Yes, the Trump Tower meeting is vastly different than normal opposition research.
1. The meeting might be a direct violation of campaign finance law
Not everyone agrees, but there is an argument to be made that this was an offer from a foreign entity to contribute "something of value", which could violate US campaign finance law:
“The Trump campaign invited them to come. It was a proposition that was offered, and it was accepted,” Bauer said, referring to the exchange of messages between Trump Jr. and music publicist Rob Goldstone that set up the meeting itself — an email exchange that indicated the offer was “part of Russia and its government’s support for Mr. Trump.”
“The law prohibits Americans from soliciting foreign nationals’ assistance,” he added. “The solicitation provision is very broad. You don’t have to specifically say, ‘I really would like you to do X’; you could indicate, since they’ve already said they want to help you out, that you’re open for business. That you actually want their support.”
In contrast, a campaign hiring a firm to research Trump's overseas business interests isn't a violation:
“Paying a foreign national fair market value for opposition research is generally not illegal,” Noble wrote. “It is considered a commercial transaction, which is not a contribution.” Clinton’s campaign had paid Fusion GPS directly; it’s a campaign expenditure, not a campaign contribution. Since it’s not a contribution, the FEC allows it.
2. The material (supposedly) discussed was obtained via illegal hacking
12 Russian hackers have been indicted for hacking the DNC and the Clinton campaign.
If (as is generally believed) that this hacked material is the "dirt" on Clinton that was offered by the Russians during this meeting, and if Mueller has evidence (or testimony) that members of the Trump campaign were aware of or cooperating with the Russians "in furtherance of" these crimes, then it is possible that Trump campaign officials could face federal conspiracy charges. From the same article as above:
Further, and importantly, the law prohibits any American from aiding any of the above efforts. We noted last week that “collusion” can be another word for “conspiracy,” and that those aiding a Russian effort to provide illegal assistance or soliciting that assistance could be held criminally liable.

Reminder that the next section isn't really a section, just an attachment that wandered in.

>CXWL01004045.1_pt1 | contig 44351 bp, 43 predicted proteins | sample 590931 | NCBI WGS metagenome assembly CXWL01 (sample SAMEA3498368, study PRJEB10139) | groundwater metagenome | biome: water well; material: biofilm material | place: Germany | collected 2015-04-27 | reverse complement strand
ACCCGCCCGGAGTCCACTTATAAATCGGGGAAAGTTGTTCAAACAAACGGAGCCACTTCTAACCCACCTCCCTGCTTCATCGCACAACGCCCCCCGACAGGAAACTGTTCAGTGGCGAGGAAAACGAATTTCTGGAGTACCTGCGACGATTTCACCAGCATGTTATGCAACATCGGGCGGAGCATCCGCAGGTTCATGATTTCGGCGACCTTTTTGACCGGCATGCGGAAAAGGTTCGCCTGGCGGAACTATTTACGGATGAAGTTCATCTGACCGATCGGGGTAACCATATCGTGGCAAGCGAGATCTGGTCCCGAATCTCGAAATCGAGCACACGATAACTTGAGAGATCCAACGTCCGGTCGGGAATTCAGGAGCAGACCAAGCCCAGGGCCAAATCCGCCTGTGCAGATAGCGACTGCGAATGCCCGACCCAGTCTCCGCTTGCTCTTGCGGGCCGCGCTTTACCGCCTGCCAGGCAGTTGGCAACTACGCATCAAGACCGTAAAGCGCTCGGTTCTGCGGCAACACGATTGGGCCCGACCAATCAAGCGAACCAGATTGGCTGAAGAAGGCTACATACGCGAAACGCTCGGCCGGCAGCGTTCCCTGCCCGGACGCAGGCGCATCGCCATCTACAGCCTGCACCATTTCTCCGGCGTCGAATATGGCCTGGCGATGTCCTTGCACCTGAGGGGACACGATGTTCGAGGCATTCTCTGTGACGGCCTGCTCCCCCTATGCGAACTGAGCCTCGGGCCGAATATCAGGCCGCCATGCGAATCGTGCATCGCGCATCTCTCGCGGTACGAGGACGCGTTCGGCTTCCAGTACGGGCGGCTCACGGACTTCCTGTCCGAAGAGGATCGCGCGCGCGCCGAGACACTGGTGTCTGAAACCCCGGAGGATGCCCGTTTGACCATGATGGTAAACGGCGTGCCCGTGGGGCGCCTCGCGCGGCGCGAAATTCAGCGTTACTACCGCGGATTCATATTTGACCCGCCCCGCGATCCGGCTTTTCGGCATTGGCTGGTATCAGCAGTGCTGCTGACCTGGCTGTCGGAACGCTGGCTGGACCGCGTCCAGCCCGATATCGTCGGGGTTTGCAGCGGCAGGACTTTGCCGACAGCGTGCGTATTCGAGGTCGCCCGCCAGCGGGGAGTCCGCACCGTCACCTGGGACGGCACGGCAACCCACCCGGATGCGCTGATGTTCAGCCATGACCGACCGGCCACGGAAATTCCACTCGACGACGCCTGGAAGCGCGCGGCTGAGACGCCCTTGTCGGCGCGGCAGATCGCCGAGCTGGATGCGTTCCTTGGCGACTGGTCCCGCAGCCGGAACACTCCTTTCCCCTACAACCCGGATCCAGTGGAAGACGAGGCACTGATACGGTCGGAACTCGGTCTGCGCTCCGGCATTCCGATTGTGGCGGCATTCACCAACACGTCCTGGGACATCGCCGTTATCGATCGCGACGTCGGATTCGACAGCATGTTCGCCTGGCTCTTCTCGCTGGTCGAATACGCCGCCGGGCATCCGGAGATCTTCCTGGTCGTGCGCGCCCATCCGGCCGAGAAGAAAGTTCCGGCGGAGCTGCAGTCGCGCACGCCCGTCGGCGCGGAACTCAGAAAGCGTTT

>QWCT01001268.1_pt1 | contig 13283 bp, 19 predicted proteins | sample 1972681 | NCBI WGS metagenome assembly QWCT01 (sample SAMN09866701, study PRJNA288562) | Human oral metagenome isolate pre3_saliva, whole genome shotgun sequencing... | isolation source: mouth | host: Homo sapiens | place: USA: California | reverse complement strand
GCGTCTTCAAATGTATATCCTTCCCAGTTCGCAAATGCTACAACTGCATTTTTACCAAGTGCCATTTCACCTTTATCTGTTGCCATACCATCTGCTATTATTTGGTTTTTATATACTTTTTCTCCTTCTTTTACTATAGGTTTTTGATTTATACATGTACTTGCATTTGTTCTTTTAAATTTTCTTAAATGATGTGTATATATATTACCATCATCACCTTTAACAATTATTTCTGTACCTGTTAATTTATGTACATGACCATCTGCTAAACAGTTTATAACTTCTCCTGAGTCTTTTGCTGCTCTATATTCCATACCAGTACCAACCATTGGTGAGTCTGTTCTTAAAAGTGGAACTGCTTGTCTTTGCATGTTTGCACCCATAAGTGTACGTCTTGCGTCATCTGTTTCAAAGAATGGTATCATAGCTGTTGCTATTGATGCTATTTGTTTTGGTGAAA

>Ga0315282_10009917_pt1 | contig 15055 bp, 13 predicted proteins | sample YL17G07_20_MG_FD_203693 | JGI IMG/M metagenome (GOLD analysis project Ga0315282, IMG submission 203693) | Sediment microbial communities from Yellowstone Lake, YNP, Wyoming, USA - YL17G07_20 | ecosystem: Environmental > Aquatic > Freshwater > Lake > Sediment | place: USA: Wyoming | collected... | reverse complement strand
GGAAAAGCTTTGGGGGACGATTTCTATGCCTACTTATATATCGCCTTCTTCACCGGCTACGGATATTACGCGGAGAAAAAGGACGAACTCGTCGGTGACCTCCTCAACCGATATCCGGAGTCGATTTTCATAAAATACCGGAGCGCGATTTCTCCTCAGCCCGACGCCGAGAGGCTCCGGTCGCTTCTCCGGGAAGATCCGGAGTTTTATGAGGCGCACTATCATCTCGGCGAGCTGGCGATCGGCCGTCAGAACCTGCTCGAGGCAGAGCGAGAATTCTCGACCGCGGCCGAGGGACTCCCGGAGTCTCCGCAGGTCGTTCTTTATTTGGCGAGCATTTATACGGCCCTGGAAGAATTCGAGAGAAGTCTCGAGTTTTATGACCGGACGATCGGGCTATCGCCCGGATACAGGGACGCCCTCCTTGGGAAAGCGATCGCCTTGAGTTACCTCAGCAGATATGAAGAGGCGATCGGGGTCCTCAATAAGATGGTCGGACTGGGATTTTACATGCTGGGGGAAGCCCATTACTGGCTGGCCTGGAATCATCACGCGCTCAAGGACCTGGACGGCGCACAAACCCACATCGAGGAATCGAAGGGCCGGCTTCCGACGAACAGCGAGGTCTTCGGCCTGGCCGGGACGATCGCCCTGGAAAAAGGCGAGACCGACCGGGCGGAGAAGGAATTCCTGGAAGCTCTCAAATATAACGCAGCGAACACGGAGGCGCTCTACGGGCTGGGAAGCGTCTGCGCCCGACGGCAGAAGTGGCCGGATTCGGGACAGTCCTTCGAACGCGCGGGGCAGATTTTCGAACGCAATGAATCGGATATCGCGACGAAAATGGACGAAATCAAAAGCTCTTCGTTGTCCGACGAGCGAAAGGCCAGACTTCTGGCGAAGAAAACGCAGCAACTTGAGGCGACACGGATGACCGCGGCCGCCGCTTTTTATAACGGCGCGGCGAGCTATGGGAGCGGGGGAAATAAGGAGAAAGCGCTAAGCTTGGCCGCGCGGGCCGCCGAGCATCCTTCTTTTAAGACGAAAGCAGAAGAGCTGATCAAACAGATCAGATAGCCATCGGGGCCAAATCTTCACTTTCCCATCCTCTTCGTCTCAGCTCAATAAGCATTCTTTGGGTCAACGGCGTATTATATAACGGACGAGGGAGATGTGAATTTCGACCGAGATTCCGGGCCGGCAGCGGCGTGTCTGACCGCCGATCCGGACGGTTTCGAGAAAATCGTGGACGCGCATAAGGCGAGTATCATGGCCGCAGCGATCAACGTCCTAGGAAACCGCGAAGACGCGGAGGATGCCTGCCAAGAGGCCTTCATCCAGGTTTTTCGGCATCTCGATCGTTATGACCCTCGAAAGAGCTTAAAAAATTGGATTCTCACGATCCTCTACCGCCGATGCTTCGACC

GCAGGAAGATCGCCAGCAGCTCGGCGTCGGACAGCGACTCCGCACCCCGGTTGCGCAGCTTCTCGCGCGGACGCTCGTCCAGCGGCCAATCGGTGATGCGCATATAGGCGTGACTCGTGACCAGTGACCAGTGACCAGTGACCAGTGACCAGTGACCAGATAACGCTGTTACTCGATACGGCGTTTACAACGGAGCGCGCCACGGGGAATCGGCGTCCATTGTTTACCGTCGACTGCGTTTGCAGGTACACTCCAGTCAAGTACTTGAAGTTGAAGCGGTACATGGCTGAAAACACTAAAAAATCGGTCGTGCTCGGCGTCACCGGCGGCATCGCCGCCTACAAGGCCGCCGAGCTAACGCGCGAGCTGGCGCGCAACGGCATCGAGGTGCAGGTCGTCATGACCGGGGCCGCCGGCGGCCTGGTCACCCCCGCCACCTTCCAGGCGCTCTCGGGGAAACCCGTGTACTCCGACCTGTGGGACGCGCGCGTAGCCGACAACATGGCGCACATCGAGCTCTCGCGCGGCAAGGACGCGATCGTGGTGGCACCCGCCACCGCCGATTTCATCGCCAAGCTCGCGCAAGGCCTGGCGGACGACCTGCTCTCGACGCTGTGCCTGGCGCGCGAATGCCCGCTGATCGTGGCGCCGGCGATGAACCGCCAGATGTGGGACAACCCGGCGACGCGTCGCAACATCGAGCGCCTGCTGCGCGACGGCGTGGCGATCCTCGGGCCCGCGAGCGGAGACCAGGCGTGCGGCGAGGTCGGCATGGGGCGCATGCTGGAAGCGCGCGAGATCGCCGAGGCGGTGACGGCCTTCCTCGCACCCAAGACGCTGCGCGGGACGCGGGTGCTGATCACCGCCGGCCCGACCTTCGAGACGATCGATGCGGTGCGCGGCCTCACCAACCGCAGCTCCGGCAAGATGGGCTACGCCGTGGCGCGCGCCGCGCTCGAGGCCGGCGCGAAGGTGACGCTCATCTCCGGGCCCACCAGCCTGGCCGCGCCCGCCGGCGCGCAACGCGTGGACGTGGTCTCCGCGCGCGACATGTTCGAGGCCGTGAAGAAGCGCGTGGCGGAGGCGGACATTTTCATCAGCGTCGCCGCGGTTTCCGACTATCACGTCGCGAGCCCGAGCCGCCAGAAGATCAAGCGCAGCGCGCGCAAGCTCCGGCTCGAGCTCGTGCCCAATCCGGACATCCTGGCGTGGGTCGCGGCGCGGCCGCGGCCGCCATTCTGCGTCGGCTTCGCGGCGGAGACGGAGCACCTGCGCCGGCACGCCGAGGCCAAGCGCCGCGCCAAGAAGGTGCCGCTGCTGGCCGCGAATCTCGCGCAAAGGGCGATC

Your question asks whether Trump is right that "most people would have taken that meeting", if getting oppo research from anywhere and everywhere possible is "done all the time in politics". I'd suggest the answer is no: in September 2000, Gore's campaign received an anonymous package containing info about Bush's debate prep. Their immediate reaction was to call the FBI.
There is no allegation that anything in the "Steele Dossier" was obtained illegally.
3. The secrecy and lies about this meeting indicate they knew it was wrong.
If this was "no big deal", why has everyone involved lied about it for years?
If this was "no big deal", why would Trump Jr. lie to Congress under oath about whether his father knew about the meeting?
And when portions of the story did come out, why did their story continue to change a dozen times or more?
The obvious answer (in my opinion), is simply that they knew it was wrong, and knew if it got out that it would kill their chance to get elected.
Legal analysts describe this as a "consciousness of guilt", others even suggest this is "direct evidence of crimes".
(In my opinion, this record of obfuscation means we should continue to be highly skeptical of the Trump campaign's current claims about the meeting: that it came to nothing, that there was no agreement, that Trump wasn't aware of it, etc.)
In contrast, it wouldn't strike anyone as unusual for a campaign to hire a firm well known for performing opposition research.
4. This meeting wasn't about "adoptions", it was about using adoptions as leverage for dropping sanctions.
A 2012 US Law called the "Magnitsky Act" froze money in the US that belonged to Russians implicated in human rights abuses, including the 2009 murder of anti-corruption activist Sergei Magnitsky. In retaliation, Russia blocked international adoptions of Russian orphans:
Since that time, Russia’s efforts to reverse the Magnitsky Act and lift other sanctions, like those that the United States imposed after Russia’s invasion of Crimea, have been a constant through-line of its foreign policy. They remain a critical priority for Mr. Putin, who sees the sanctions as one part of a broader effort by Western governments to undermine his presidency.
Ms. Veselnitskaya, the Russian lawyer who attended the Trump Tower meeting, has claimed in interviews that Donald Trump Jr. agreed to reconsider these sanctions if Trump is elected.
Proof of a "quid pro quo" along these lines would be (to put it mildly) a pretty big deal.
5. The country involved is a (past and current) adversary of the US.
It is one thing to believe that we can work, carefully and cautiously, towards a gradually improved relationship with Russia.
It's a different thing altogether to knowingly cooperate with a hostile foreign power currently involved in an active campaign to disrupt our election.